Rand Paul just blocked the defense bill, and John McCain is not happy about it

Senate Foreign Relations Committee members Sen. John McCain, R-Ariz, center, and Sen. Rand Paul, R-Ky., left, talk on Capitol Hill in Washington, Wednesday, Sept. 4, 2013, during the committee's hearing to consider the authorization for use of military force in Syria. Sen. Jeff Flake, R-Ariz. is at right. (AP Photo/Susan Walsh)

Sen. Rand Paul (R-Ky.) is calling for a debate on rolling back authorizations for the use of military force that began during the George W. Bush administration.

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Paul objected to a consent request from Senate Majority Leader Mitch McConnell, R-Ky., to begin defense authorization debate. Paul wants to offer amendments to the defense policy bill.

According to a Tweet from Paul’s senior strategist, Doug Stafford, one of Paul’s amendments would seek to end the Authorization for Use of Military Force.

“Senator Rand Paul requested two bipartisan amendments, one on ending indefinite detention and one on AUMF’s,” Stafford said.

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“He looks forward to working with leadership and the committee to get this done soon. What he got last night were vague promises, which have been ignored for several years on this bill. So he objected while it is worked out,” Stafford concluded.

Paul has consistently stated that the congressional authority of war must be restored, introducing an amendment to the 2016 defense spending bill stating that a President cannot use “vague, out-of-date authorities to send our troops to war.”

“One generation cannot bind another generation to perpetual war,” Paul said in a 2016 op-ed for Time magazine. “Our Constitution mandates that war be authorized by Congress. Period.”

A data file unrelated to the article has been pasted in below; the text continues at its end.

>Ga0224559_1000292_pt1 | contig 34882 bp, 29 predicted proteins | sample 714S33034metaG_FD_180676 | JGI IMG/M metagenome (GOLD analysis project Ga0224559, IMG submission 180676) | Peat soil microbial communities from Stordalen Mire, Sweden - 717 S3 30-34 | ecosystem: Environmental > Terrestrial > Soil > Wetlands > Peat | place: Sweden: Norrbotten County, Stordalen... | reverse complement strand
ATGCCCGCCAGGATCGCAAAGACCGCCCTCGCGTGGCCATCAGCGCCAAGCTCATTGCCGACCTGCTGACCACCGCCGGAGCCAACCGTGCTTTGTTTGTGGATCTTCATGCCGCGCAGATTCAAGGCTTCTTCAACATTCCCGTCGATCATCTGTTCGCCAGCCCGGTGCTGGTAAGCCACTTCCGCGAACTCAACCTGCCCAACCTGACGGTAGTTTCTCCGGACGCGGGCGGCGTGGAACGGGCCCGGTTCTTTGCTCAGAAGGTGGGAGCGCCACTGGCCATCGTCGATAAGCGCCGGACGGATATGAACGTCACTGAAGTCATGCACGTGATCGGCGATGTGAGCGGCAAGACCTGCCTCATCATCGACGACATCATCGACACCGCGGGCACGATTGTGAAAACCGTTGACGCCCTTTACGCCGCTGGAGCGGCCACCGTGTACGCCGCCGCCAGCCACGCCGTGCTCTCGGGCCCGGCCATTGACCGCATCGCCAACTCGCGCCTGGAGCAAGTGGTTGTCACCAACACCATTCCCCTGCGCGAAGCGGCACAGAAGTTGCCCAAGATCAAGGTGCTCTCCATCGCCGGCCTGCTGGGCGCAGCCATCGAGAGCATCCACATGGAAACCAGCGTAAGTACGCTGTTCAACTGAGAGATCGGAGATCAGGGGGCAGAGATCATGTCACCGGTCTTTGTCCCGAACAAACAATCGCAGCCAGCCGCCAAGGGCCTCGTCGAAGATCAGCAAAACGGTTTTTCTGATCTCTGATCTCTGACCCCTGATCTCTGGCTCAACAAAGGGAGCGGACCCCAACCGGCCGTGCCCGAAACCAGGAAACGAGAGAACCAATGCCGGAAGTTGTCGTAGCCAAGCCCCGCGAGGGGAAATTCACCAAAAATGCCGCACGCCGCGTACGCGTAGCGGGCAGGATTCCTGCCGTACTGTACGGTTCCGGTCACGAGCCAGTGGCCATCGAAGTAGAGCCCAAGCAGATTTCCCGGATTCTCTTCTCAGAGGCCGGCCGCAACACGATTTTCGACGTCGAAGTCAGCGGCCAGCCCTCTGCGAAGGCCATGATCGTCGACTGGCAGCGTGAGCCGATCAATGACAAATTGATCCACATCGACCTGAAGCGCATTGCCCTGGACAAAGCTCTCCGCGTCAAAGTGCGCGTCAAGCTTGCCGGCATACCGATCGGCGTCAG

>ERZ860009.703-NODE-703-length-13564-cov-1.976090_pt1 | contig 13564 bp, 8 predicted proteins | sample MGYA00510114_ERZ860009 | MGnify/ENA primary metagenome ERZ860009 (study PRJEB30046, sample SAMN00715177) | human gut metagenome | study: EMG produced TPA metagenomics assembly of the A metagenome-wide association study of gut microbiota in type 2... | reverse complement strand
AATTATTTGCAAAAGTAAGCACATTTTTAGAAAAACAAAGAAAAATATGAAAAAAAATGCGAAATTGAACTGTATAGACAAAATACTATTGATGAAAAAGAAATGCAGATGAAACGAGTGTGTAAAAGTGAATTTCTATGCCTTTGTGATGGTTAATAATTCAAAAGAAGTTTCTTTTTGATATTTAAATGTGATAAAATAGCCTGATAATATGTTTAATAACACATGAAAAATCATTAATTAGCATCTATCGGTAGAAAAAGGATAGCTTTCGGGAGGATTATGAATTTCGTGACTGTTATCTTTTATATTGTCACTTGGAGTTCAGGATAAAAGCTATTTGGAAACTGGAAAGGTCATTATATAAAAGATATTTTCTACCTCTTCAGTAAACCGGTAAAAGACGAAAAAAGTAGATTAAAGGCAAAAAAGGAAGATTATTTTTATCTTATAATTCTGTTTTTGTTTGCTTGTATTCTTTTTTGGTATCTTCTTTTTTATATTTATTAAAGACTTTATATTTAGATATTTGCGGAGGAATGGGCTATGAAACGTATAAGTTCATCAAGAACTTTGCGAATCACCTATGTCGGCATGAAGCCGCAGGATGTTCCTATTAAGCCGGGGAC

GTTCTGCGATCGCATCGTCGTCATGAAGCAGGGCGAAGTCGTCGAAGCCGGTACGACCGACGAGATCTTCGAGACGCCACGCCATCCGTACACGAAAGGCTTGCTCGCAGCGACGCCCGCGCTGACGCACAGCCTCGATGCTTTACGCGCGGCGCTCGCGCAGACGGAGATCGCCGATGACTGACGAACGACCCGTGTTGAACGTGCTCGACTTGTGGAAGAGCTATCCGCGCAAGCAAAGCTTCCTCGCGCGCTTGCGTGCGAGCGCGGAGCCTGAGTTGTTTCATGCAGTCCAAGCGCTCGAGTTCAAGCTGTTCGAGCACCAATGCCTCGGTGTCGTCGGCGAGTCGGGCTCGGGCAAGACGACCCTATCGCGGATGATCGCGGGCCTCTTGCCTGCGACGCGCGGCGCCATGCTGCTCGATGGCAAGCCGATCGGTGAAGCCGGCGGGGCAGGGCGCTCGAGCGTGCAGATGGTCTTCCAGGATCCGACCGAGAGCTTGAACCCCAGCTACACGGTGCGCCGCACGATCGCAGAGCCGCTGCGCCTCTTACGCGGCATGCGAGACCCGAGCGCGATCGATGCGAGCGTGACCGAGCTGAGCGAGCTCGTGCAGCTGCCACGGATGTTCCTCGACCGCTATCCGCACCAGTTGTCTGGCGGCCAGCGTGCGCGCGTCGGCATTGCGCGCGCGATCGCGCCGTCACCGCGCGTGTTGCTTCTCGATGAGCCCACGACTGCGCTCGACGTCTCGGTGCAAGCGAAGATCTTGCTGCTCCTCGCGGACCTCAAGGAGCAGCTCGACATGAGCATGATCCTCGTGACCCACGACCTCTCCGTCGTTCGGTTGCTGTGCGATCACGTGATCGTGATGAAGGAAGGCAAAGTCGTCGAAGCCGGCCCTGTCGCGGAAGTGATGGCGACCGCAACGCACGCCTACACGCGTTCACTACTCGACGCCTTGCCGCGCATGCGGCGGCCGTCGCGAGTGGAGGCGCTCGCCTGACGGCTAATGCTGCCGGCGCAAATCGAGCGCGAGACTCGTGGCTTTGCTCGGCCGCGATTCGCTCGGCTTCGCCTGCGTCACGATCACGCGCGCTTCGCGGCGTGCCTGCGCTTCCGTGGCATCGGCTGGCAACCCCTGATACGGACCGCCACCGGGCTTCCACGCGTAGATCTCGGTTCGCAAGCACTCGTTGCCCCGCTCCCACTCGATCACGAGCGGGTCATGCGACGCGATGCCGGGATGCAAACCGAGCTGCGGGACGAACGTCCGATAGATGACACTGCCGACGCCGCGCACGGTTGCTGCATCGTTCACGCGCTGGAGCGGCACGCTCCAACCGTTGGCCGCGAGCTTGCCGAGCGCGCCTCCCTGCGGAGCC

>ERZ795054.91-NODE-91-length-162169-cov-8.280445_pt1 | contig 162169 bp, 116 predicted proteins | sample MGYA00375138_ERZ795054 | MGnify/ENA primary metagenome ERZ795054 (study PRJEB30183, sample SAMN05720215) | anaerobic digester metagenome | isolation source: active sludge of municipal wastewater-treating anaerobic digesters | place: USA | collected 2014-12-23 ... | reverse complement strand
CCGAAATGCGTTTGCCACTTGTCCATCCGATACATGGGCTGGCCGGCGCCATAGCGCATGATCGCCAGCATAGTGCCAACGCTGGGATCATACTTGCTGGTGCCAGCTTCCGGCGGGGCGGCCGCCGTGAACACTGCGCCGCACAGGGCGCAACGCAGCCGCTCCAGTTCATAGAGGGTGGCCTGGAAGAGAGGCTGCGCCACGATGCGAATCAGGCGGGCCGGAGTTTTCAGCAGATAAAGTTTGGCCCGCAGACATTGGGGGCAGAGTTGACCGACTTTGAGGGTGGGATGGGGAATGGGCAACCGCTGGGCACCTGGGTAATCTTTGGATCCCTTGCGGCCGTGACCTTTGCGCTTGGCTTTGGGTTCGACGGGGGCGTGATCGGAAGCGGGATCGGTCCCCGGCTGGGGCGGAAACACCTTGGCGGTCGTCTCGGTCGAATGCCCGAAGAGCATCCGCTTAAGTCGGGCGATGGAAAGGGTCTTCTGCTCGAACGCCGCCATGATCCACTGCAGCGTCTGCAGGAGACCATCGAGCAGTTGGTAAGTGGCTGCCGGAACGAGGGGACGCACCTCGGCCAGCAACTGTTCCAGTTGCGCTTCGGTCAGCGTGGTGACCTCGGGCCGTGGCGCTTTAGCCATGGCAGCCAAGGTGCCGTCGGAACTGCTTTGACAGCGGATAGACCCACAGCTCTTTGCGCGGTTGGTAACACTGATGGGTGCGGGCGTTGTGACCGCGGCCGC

“My colleagues who have taken an oath to uphold the Constitution should support my amendment or at least have the decency to debate it,” Paul wrote.

“Think about it for a moment,” Paul said. “These original authorizations were passed back when some of the men and women fighting in our current conflicts were still small children. No president—including this president—deserves this kind of extra-constitutional power.”

“The sacrifice we ask of our soldiers also deserves more respect. Re-examining the proper legal relationship over congressional vs. executive authority is long overdue,” Paul insisted.

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Senator McCain, on the other hand, was not pleased with Paul’s objection.

“For 55 years in a row, Congress has passed the National Defense Authorization Act, which provides our men and women in uniform with the resources, capabilities, and pay and benefits that they need to perform their missions on behalf of the American people and keep our country safe,” McCain said in a press release on Friday. “This legislation is more vital than ever. Global terrorist networks, increasing great power competition with Russia and China, malign Iranian influence spreading across the Middle East, a North Korean dictator racing to acquire missiles that can hit the United States with nuclear weapons—the threats to our national security have not been more complex or daunting than at any time in the past seven decades.”

“It is unfortunate that one senator chose to block consideration of a bill our nation needs right now,” McCain continued. “We must uphold our solemn obligation to provide for the common defense and give our men and women in uniform the training, equipment, and resources they need to defend the nation. Our brave service members — many now serving in harm’s way — deserve nothing less,” McCain concluded.

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